DONT salt a cape!!!!! Unless you have FULLY turned the lips, ears, eyes, and nose the salt wont do much for you. The meat layers around the lips and especially the ears hold more meat and tissue than you think and salt will not permeate that tissue well enough for preservation for your taxidermist, which you should check with before even attempting any salting. I've had salted capes come in before with people claiming it was turned and fleshed properly and I've only had a scant-few that were truly done correctly and it caused problems (random slippage spots) for the cape. Salted capes, when not done correctly are a HUGE pain and I know of some taxi's that wont touch them or charge additional fees if done without the cape being 'turned' first.
Wow, sorry for long winded response, but hope this helped. If you want to practice or see how to remove a cape from the head to retain eye, lips, and nose membrane for mount work, I would be happy to show you. Best of luck in your hunt(s) this year!
Joel-BRT
WWW.blackrivertaxidermy.com
360-789-5056- Joel Swecker-BRT

Offline 7mmfan

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Re: What to do with cape
« Reply #17 on: July 08, 2020, 08:25:00 AM »
That was really helpful Joel, thank you. I have no real interest in having a shoulder mount done any time soon, but I always feel it's a waste to leave a quality cape on the woods. I've been considering caping all my animals out moving forward and donating them to my local taxidermist. Maybe for credit of some form if they're quality enough. I think the practice alone would be worth it.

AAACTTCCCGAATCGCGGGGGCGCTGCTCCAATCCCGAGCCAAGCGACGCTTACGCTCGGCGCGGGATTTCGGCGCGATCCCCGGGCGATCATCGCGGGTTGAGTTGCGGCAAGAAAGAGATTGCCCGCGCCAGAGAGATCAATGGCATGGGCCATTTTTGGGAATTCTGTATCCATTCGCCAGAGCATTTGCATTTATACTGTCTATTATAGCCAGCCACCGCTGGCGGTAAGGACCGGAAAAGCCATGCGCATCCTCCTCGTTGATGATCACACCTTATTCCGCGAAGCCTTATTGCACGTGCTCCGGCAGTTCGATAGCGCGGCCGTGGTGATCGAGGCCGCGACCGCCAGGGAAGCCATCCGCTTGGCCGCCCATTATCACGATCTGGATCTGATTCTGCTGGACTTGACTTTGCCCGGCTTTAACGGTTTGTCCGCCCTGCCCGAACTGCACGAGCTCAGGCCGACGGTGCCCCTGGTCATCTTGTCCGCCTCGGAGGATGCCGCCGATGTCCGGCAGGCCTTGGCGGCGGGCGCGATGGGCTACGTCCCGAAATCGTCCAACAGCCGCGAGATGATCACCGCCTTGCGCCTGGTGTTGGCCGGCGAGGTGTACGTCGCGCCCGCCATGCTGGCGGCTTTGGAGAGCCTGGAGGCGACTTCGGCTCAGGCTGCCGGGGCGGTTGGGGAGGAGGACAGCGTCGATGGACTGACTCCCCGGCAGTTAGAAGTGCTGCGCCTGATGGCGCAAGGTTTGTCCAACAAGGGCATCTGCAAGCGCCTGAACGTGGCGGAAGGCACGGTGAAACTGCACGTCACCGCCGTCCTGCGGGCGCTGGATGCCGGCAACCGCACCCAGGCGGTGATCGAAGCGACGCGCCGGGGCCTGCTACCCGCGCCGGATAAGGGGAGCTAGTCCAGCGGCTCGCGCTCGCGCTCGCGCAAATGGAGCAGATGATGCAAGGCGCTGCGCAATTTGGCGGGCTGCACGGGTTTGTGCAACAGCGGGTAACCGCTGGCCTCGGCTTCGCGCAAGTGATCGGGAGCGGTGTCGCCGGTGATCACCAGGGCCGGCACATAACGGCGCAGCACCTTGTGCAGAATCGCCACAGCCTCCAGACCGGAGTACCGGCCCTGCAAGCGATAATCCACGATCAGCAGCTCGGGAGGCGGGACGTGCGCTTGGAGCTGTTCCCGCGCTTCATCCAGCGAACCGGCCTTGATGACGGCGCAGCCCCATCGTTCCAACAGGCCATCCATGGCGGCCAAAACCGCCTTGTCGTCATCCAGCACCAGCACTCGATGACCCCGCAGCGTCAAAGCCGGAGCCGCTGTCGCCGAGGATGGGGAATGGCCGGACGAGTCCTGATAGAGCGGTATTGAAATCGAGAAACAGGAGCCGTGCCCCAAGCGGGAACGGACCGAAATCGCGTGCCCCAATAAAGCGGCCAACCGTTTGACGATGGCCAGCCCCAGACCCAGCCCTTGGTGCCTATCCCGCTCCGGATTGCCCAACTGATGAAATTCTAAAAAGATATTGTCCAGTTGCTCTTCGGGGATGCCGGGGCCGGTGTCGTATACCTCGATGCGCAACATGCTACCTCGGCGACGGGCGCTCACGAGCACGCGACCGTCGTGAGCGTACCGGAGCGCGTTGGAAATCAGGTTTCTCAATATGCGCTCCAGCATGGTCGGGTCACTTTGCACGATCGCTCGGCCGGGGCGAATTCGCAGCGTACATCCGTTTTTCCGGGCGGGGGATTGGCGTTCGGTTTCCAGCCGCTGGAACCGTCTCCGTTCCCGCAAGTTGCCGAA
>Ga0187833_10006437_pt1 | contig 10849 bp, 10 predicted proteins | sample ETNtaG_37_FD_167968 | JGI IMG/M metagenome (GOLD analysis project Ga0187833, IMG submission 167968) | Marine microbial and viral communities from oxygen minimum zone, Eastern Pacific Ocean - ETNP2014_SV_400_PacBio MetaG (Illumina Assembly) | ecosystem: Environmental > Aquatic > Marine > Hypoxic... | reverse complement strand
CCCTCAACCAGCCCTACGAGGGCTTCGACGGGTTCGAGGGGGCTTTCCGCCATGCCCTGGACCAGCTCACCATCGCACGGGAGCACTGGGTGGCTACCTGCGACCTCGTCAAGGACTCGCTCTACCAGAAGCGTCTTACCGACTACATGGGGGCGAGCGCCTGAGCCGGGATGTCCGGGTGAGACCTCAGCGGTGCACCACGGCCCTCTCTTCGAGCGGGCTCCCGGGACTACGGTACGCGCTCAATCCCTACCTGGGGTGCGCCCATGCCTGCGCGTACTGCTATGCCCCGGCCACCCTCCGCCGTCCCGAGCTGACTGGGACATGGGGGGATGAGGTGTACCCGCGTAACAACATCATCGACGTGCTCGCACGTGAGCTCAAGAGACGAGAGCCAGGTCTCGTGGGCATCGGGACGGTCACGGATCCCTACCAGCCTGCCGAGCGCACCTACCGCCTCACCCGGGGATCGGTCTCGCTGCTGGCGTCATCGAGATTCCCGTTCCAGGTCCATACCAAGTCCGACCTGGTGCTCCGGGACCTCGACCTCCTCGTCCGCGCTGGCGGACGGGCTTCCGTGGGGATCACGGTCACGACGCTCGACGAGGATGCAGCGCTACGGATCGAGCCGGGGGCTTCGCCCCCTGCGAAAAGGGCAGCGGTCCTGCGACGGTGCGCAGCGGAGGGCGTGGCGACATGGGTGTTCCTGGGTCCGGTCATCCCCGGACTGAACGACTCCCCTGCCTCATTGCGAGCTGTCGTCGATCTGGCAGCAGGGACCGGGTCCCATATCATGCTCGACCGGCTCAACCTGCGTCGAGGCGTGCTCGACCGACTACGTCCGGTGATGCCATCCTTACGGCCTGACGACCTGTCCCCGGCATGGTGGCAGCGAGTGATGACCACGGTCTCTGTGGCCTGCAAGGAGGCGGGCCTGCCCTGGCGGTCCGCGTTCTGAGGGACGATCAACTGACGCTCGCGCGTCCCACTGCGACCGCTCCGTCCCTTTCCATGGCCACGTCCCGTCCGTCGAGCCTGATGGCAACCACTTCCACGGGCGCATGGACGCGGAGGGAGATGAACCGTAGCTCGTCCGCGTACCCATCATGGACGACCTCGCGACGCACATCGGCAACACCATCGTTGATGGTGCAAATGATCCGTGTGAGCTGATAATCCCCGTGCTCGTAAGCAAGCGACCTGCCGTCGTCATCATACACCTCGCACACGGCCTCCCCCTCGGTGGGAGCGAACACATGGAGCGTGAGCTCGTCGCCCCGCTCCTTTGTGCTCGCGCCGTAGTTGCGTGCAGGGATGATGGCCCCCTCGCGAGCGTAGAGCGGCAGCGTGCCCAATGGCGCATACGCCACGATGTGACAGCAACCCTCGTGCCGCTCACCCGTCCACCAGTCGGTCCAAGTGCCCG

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Offline bornhunter

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Re: What to do with cape
« Reply #18 on: July 08, 2020, 08:40:07 AM »
Duckman,
Heres a few tips for ya based on hunting in the backcountry myself as well as being a taxi and actually doing some experiments with my own harvested animals in regards to cape preservation. Keep in mind that all game animals are different, meaning some capes last a while and some tend to start decomposing faster (predators)...but lets stick with deer for now....
If you don't know how to the remove the skull from the head for a shoulder mount you did the right thing, don't. It doesn't take much know-how to do it, especially on a deer, but unless you've done it (watching YouTube vids doesn't count) before I would highly suggest letting your taxi take care of the step. If you do have to leave the head in here's what to do. As some have said, split the cape right up the spine-line and stop between the ears and antler bases. Open the cape up and let it cool. In my experience if the cape is kept cool and slipping starts its usually not necessarily due to heat in the head, which cools off rather quickly. The real culprit is the bacteria levels in the mouth which starts decomp much quicker, affecting the hide around the mouth such as in the cheeks and throat. Let the head with the cape cool off and then put in a cloth bag such as a meat sack. You said you have access to a cooler....perfect. Put the cape in there with the head (if you can also fit the antlers), and pack with ice around it. You DONT want the cape sitting in water tho...so keep it up out of the melting ice water. If your temps at night are freezing then open the cooler and let that bugger freeze during the night. I did an experiment with a blacktail a couple of year ago and put a cape (my own of course) with the head still in it in a fridge set at 36 degrees (bacteria is significantly slowed and halted at anything below 37 F). The cape was unwrapped but rolled up and cooled. It lasted about 8 days before I started to see some signs of hide degrading.